Port Congestion: A ‘Most Critical and Relevant’ Trade-Related Issue
Resolving congestion at U.S. container ports is “in many ways today’s most critical and relevant trade-related issue,” according to a new staff report on port infrastructure compiled by the U.S. Federal Maritime Commission (FMC).
The 83-page FMC report identifies the six most discussed issues that “need to be addressed” in an effort to improve the nation’s port performance, namely capital investment and planning; chassis availability; vessel and terminal operations; drayage and truck turn time; implementation of extended hours/PierPASS; and collaboration and communication between stakeholders.
The report, based on the feedback from public forums held in the second half of 2014 at the ports of Los Angeles, Baltimore, Charleston, and New Orleans, determined that improvements at U.S. ports currently lags behind European countries such as Germany, the Netherlands, Belgium and the UK.
“Questions remain about whether container yard and landside facilities are able to cope with the greater volume of containers being discharged from the bigger ships deployed by ocean carriers,” the report said.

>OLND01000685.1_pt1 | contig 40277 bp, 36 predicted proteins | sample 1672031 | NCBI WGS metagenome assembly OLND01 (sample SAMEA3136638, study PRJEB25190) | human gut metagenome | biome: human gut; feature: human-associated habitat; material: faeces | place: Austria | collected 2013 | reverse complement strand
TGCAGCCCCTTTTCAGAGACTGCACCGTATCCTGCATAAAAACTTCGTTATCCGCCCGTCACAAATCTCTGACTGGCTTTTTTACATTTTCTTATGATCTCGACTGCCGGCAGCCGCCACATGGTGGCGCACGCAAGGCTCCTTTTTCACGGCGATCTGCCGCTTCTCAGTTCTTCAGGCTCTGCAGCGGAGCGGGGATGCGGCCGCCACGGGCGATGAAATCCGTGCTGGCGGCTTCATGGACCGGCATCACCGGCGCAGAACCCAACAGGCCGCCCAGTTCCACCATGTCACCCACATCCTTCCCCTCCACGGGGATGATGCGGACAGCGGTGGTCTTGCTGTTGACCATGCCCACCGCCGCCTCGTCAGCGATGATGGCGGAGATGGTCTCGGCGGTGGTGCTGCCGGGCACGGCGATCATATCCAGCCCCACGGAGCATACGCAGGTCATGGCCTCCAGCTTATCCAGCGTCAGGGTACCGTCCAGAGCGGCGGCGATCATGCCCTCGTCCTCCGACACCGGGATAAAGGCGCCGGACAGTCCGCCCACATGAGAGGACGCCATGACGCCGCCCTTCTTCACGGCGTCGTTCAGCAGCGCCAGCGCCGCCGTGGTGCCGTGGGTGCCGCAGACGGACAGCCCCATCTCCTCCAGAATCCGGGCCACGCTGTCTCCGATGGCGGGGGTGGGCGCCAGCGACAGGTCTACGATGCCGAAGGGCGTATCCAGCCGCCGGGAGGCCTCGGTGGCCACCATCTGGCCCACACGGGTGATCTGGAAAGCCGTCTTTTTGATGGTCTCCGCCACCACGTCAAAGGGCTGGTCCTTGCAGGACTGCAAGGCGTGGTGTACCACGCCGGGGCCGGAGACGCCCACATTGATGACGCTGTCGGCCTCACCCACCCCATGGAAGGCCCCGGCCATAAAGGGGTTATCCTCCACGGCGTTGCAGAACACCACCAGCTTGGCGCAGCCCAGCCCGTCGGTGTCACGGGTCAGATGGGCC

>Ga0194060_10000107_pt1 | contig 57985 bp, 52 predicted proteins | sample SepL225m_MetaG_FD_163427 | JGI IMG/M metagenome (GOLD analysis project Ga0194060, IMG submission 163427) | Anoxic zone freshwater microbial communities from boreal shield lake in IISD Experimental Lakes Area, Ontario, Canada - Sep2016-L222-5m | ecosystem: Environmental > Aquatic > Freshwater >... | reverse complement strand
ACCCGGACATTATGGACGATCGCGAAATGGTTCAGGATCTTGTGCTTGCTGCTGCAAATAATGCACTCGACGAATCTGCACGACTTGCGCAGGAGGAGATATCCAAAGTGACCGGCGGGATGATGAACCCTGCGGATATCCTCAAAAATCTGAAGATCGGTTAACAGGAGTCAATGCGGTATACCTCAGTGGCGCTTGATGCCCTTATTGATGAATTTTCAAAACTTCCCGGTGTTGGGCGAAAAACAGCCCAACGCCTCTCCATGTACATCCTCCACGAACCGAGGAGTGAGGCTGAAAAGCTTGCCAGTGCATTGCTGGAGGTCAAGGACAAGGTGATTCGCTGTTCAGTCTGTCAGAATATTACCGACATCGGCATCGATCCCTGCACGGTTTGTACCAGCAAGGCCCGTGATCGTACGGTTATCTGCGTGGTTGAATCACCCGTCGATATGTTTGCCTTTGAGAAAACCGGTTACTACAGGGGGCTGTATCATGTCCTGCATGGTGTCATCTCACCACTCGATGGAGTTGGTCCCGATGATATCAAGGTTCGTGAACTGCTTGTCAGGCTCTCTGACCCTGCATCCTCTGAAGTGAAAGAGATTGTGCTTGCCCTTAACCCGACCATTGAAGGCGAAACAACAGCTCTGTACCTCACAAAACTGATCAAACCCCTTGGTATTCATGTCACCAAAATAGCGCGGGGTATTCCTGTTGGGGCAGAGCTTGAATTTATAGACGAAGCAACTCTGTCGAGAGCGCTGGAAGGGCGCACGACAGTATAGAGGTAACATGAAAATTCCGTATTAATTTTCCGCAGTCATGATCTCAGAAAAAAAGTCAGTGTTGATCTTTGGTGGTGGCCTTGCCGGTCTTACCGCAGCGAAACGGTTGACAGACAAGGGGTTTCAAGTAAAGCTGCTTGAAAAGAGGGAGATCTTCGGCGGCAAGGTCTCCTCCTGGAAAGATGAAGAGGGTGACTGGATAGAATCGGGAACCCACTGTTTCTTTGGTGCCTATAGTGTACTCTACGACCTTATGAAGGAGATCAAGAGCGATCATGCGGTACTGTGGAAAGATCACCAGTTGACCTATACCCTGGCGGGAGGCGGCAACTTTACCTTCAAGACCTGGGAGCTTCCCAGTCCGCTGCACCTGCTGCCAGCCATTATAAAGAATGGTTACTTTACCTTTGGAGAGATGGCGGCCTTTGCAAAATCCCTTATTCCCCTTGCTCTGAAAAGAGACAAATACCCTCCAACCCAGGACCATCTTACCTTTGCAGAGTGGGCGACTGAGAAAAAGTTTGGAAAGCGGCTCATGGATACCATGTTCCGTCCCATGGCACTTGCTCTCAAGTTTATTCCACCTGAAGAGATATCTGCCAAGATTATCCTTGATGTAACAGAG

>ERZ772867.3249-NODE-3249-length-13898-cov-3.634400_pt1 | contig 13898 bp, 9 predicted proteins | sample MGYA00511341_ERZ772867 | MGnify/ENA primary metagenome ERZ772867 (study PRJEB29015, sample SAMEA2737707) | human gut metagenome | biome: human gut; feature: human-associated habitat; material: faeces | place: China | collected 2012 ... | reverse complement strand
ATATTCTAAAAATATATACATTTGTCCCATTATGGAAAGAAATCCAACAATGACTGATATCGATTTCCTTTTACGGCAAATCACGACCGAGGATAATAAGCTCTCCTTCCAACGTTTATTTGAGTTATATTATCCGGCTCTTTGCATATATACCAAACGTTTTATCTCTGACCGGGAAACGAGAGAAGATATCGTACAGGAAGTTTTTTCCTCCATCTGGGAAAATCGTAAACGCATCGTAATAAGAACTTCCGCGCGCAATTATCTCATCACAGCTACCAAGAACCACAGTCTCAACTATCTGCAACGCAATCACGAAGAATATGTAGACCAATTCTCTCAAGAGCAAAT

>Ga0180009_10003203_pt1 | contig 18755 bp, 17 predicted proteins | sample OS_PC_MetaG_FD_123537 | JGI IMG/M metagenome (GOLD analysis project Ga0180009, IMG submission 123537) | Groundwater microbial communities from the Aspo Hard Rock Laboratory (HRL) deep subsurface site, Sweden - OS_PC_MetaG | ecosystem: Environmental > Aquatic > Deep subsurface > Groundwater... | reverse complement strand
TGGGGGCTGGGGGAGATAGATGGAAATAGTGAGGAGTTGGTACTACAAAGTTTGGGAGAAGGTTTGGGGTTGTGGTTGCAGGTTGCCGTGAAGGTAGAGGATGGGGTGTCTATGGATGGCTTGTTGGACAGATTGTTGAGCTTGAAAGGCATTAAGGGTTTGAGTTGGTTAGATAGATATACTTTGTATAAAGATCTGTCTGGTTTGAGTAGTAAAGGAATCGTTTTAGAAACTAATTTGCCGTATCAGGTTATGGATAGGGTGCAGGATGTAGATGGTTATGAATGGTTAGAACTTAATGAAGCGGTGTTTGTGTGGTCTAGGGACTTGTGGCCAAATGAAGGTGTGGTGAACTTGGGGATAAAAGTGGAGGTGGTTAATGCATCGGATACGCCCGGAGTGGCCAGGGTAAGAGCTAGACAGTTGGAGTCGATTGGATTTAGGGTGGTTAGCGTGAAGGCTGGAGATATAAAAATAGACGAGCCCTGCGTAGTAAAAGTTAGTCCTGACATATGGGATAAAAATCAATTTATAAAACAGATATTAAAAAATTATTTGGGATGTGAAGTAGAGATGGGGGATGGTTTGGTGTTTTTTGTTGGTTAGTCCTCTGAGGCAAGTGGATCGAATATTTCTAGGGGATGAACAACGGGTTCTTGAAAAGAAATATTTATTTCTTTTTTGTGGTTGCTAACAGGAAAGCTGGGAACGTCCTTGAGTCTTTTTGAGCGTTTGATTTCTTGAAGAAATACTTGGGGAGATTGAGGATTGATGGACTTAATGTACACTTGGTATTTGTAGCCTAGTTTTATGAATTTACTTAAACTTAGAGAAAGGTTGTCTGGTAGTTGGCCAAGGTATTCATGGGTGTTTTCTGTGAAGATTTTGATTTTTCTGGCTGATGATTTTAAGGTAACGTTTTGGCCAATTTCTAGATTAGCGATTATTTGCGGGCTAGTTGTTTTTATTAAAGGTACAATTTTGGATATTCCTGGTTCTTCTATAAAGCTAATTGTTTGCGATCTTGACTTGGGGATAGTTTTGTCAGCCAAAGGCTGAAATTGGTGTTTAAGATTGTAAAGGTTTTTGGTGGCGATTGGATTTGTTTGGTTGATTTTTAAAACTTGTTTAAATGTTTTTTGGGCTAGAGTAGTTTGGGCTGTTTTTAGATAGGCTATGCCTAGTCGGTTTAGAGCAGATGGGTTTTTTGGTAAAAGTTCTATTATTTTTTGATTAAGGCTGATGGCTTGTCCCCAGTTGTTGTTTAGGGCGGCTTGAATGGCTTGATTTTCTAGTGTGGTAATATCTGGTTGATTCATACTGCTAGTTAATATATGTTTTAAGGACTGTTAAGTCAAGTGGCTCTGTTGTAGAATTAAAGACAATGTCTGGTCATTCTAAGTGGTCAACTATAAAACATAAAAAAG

Also at issue is whether ocean carriers “are prepared to pay for the additional resources required to handle these vessels and whether terminal operators have the labor flexibility to clear cargo backlogs.”
Commenting on the report’s findings, FMC Chairman Mario Cordero said, “International trade relies on our nation’s ports, therefore port congestion is a paramount question at the international supply chain level.”
Infrastructure development, he said, “is at the core of the discussion, however, other factors must be addressed in the near term to ensure an efficient and reliable international ocean transportation system and the relevant supply chain.”
Cordero added that the agency “is considering establishing an additional advisory committee, led by industry experts, which would work with the Commission to identify and help resolve congestion at container ports.”